A buy-out team at clothing manufacturer Dewhirst has still not acquired enough shares to enable it to take complete ownership of the company.

Under Stock Market rules, the team needs to acquire 90 per cent of the shareholding to enable it to take compulsory control of the remaining 10 per cent of the stock. By the end of the initial deadline on August 9, the team had secured 74.18 per cent of the shareholding. Now, after the team extended the deadline, it has gained 80.66 per cent of the stock - still short of the 90 per cent figure it is seeking.

The buy-out deal has been put together by Dewhirst family members and other directors of the company. A key backer is internet entrepreneur Peter Wilkinson, who has made an estimated £400 million from creating and selling technology companies. He is investing £15 million in the Dewhirst's deal.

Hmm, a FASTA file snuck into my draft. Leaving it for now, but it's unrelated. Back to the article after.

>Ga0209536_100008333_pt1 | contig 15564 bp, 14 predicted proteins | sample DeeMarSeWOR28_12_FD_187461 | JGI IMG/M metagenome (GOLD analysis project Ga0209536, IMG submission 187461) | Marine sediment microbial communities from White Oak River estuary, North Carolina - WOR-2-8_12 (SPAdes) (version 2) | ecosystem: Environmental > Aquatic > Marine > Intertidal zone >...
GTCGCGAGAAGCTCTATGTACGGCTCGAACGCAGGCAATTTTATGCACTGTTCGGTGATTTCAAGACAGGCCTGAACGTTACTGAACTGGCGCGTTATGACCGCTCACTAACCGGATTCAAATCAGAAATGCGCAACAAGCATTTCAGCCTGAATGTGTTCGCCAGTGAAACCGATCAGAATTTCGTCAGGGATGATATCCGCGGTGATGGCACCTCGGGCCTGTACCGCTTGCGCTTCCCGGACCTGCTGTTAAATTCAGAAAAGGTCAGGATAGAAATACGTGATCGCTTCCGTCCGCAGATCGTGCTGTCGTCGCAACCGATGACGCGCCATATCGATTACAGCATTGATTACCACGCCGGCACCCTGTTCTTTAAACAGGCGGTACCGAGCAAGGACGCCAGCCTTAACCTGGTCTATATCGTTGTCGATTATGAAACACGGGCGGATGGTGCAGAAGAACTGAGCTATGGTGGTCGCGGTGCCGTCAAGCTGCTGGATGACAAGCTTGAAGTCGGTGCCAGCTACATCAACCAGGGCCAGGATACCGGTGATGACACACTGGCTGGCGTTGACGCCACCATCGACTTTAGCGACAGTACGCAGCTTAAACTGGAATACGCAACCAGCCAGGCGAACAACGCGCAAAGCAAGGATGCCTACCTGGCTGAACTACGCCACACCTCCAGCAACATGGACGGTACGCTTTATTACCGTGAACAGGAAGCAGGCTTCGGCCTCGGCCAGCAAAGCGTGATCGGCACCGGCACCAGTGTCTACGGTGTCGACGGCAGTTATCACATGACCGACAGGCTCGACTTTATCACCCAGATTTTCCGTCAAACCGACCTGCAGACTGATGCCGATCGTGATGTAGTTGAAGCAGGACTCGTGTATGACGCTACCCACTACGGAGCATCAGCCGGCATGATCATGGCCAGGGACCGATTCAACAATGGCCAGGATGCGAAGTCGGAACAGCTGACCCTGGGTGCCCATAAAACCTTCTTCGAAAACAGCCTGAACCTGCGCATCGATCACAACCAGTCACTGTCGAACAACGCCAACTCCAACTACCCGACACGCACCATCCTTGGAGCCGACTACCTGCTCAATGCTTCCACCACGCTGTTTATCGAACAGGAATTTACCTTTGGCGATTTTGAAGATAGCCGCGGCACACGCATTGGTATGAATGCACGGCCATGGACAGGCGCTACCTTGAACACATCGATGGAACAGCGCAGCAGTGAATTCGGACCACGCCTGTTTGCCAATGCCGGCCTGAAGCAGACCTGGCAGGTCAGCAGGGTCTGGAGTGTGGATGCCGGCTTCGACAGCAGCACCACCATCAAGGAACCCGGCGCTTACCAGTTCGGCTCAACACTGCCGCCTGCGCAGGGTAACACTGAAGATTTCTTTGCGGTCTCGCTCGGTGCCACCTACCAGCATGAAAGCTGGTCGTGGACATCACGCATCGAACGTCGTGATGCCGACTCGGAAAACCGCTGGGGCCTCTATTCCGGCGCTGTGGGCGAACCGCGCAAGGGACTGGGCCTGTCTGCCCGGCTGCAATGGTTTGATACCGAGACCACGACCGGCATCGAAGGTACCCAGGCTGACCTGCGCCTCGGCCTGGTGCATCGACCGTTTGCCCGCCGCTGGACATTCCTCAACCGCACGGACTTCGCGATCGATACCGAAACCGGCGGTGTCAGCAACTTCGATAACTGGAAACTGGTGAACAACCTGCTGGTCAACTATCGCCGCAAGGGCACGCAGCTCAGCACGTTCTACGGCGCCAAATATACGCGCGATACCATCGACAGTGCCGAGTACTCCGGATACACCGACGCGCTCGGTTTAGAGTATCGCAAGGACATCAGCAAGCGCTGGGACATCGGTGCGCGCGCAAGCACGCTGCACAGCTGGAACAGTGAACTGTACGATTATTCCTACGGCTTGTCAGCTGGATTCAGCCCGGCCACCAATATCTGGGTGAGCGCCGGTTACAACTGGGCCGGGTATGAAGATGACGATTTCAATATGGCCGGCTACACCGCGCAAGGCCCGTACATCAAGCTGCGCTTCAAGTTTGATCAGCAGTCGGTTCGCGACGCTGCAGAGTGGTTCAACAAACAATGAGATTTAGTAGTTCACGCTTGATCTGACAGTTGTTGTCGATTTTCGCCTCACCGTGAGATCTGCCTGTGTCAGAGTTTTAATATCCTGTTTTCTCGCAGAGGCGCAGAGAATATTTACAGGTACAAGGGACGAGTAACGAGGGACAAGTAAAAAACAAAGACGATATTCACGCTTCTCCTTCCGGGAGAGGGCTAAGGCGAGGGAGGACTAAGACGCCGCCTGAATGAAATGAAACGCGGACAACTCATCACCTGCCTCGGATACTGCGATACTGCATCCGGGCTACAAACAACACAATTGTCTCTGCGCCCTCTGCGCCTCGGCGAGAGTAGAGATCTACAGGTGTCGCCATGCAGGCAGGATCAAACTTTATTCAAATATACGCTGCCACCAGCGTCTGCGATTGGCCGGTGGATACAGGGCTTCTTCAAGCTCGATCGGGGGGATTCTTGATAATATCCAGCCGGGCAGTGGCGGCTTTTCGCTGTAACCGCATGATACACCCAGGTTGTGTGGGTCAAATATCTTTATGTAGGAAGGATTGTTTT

The buy-out offer of 85p per share values the company at £112.7 million and was recommended to shareholders by independent directors of the group. They expect the company's disappointing stock market performance to continue - largely because of the company's reliance on Marks and Spencer. Some 86 per cent of Dewhirst's turnover is dependent on the high street giant. They are also worried about further rationalisation in the UK clothing industry and low investor interest in small quoted UK textile firms.

A spokesman for the company today confirmed that Kirkgate Group Ltd - the company set up by the buy-out team - had still not achieved 90 per cent control, although he said the team was now effectively running the company.

"The important thing is that the team is now in control of the company," he said. "The remaining shareholders can now see that is the case. The offer remains open and we expect that they will now decide to take it up."

By Clive Hinchliffe.